An eye on forensics

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The digital forensics industry has undergone significant change in the last 15 years.

Arguably the most significant change in forensics since the 1990s is the fracturing of what was a single title into specialist fields like database forensics, mobile forensics and network forensics.  This shift reflects the dynamic change in technology used by both criminals and detectives to hide or reveal information that can often prove vital in criminal and civil legal cases.

Scott Mann recalls the challenges of digital forensics during his time in the Victoria Police force in the early ‘90s.

“What we talked about back then was disk forensics, mostly hard disks,” said Mann – who is now director of Melbourne-based Invest-e-gate. “We would come up against a 10GB drive to image with a 16-bit DOS-based command tool.  That took hours to copy, let alone conduct the analysis.”

Mann and others in the field have an arsenal of comprehensive and capable forensics tools to address modern challenges of encryption, solid state drives and storage that runs into terabytes. Curiously, its the latter – the sheer size of the data to analyse – which remains the biggest challenge.

“The tasks we did back then were not dissimilar from what we do now – we face massive amounts of storage that can take hours to copy.”

It is easier for targets to use defensive mechanisms such as encryption, as the technology has been commoditized across almost every device. But the crucial evidence trails that lead to successful investigations still remain.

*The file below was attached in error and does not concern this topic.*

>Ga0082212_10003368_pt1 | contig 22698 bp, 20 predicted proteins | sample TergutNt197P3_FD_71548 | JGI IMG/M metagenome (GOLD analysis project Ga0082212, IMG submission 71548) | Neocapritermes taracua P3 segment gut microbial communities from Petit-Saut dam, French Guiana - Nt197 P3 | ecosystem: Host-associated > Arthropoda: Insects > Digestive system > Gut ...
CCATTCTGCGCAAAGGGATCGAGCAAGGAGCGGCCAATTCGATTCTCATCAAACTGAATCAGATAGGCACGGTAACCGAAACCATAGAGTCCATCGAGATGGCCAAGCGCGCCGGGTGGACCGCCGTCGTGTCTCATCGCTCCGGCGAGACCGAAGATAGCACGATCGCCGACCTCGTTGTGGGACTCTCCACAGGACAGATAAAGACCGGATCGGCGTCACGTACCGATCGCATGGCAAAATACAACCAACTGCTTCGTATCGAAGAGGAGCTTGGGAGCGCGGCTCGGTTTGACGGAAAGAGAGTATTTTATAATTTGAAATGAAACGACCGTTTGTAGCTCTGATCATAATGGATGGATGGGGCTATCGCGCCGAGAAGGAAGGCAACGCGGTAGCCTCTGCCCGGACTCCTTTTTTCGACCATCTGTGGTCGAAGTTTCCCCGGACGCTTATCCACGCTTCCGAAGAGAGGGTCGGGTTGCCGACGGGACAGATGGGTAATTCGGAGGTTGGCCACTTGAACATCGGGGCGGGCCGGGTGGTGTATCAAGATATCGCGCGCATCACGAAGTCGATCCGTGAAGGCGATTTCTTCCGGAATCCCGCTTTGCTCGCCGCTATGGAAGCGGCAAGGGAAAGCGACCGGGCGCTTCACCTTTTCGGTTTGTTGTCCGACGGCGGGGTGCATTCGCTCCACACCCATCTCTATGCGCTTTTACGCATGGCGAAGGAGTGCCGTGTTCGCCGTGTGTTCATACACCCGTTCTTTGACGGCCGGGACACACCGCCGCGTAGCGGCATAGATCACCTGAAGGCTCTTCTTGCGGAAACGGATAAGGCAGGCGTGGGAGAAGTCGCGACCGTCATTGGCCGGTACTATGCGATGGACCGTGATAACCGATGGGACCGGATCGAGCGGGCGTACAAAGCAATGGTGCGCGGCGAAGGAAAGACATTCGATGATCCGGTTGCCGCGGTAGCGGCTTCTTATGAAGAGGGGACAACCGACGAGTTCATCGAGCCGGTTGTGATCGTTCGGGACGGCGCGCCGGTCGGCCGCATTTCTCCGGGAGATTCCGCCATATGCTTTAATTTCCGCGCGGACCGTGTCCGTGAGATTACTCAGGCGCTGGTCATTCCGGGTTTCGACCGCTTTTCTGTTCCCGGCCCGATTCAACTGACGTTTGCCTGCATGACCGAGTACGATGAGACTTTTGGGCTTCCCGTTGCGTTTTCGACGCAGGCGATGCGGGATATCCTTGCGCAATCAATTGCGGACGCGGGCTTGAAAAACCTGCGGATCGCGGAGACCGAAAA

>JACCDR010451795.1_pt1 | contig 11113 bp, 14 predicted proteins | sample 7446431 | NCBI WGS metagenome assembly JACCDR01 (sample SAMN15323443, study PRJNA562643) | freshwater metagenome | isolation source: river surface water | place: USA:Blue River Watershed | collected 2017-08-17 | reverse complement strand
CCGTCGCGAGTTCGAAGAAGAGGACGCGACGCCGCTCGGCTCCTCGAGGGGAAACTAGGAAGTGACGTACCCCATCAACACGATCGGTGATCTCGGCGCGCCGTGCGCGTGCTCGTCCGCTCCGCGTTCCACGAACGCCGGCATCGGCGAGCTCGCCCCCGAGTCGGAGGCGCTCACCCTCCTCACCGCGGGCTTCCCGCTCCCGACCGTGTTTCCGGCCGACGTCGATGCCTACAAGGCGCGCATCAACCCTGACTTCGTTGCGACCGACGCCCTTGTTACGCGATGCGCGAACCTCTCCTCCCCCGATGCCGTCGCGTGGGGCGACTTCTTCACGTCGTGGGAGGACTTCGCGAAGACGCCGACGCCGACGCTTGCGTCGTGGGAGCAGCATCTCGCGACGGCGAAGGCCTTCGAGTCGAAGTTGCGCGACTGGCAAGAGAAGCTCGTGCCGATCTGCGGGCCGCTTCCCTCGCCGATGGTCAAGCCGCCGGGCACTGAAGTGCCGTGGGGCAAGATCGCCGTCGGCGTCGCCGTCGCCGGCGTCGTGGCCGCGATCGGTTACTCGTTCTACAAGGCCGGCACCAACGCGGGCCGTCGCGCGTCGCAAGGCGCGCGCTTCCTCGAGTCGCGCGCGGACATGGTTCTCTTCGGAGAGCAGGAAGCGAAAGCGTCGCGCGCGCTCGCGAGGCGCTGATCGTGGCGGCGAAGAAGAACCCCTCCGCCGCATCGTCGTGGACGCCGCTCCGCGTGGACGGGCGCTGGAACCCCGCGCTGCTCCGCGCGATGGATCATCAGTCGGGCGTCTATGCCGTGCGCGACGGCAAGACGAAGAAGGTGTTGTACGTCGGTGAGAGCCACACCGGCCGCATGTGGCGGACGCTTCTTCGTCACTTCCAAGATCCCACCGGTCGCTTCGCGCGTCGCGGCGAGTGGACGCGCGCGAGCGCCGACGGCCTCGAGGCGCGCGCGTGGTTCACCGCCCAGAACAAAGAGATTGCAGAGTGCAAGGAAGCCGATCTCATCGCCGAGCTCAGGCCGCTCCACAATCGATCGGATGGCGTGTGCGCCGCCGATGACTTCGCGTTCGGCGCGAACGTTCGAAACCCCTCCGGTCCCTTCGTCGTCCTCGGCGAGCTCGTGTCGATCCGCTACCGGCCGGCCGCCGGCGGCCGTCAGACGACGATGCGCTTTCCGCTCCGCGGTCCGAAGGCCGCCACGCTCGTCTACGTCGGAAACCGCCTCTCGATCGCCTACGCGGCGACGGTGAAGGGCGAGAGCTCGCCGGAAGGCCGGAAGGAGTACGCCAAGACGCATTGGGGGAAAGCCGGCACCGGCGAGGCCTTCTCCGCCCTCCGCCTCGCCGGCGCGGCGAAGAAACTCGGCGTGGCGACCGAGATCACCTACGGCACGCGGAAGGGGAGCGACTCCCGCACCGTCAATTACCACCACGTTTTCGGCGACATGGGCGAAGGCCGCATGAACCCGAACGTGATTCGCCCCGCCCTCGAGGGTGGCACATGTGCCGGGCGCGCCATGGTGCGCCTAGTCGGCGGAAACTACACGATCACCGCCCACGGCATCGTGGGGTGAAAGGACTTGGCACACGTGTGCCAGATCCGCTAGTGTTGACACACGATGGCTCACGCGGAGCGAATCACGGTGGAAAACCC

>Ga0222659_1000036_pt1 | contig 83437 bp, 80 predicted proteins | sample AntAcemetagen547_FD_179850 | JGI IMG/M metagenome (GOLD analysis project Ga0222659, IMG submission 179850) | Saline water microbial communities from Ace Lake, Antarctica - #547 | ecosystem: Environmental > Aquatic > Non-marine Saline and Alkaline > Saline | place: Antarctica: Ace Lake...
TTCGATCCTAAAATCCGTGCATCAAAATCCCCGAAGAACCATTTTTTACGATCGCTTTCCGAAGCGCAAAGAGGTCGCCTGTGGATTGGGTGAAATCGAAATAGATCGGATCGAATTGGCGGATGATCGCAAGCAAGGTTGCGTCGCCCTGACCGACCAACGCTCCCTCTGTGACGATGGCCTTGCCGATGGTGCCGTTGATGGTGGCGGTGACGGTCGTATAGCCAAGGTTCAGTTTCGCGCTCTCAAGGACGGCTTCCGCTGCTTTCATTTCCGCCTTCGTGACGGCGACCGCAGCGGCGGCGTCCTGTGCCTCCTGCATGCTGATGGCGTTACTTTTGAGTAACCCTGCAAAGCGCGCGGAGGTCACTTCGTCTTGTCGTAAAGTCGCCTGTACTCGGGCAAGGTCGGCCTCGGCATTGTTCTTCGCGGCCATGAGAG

“Data hiding has always been around,” Mann said. “It comes down to how determined an individual is to cover their tracks. It’s still difficult to commit the perfect crime.”

He points out that in crimes such as hacking, the offender usually wants to steal, store and sell something – the latter often bringing about their undoing.

Investigators, meanwhile, rarely have a single lead or skill set. Teams of forensic professionals with specialist skills work together on large corporate data breaches to analyse evidence. Network traffic is analysed, malicious code is reversed and disks and logs are examined.

“This is where digital investigation has evolved - there are all of these expert silos. It used to be that it was enough to know the disk forensics component to be able to call yourself a well-rounded digital investigator.”

Evidence trails have changed too, and become more complex. The proliferation of mobile devices in the corporate world has stretched the boundaries within which data could be lost or stolen. Employees can send data from mobile phones, laptops or unauthorised wireless access points.

 

Mapping avenues of inquiry

 

This can create legally complex scenarios. Mann said other avenues of inquiry must be pursued when data is suspected to have been compromised on personal devices.

Breach victims thrown into the new but familiar world of forensics can place themselves in the best possible position with preparation. The most important advice is a timeless rule that applies to almost any crime scene: don’t touch anything.

Or rather, “act minimally”, Mann said. Downtime in modern businesses can be unacceptable, so IT administrators should access only the bare minimum of resources on IT infrastructure and be weary of what could become forensic evidence.

“I call it the quality and quantity of evidence,” he said. “Every time you run a tool on a machine, you must at the very least accurately document it. This will give your forensics professionals an idea of impact and they can adjust their audit to your footprint.”

The last decade has also seen big businesses more prepared and aware of due process during data breaches. Many have Computer Emergency Response Teams located in-house that maximise the effectiveness of forensic work while individuals at smaller organisations tend to avoid trampling digital evidence.

See Mann’s brief guide to responding to breaches: (pdf) http://bit.ly/tr0iu7

Copyright © SC Magazine, Australia


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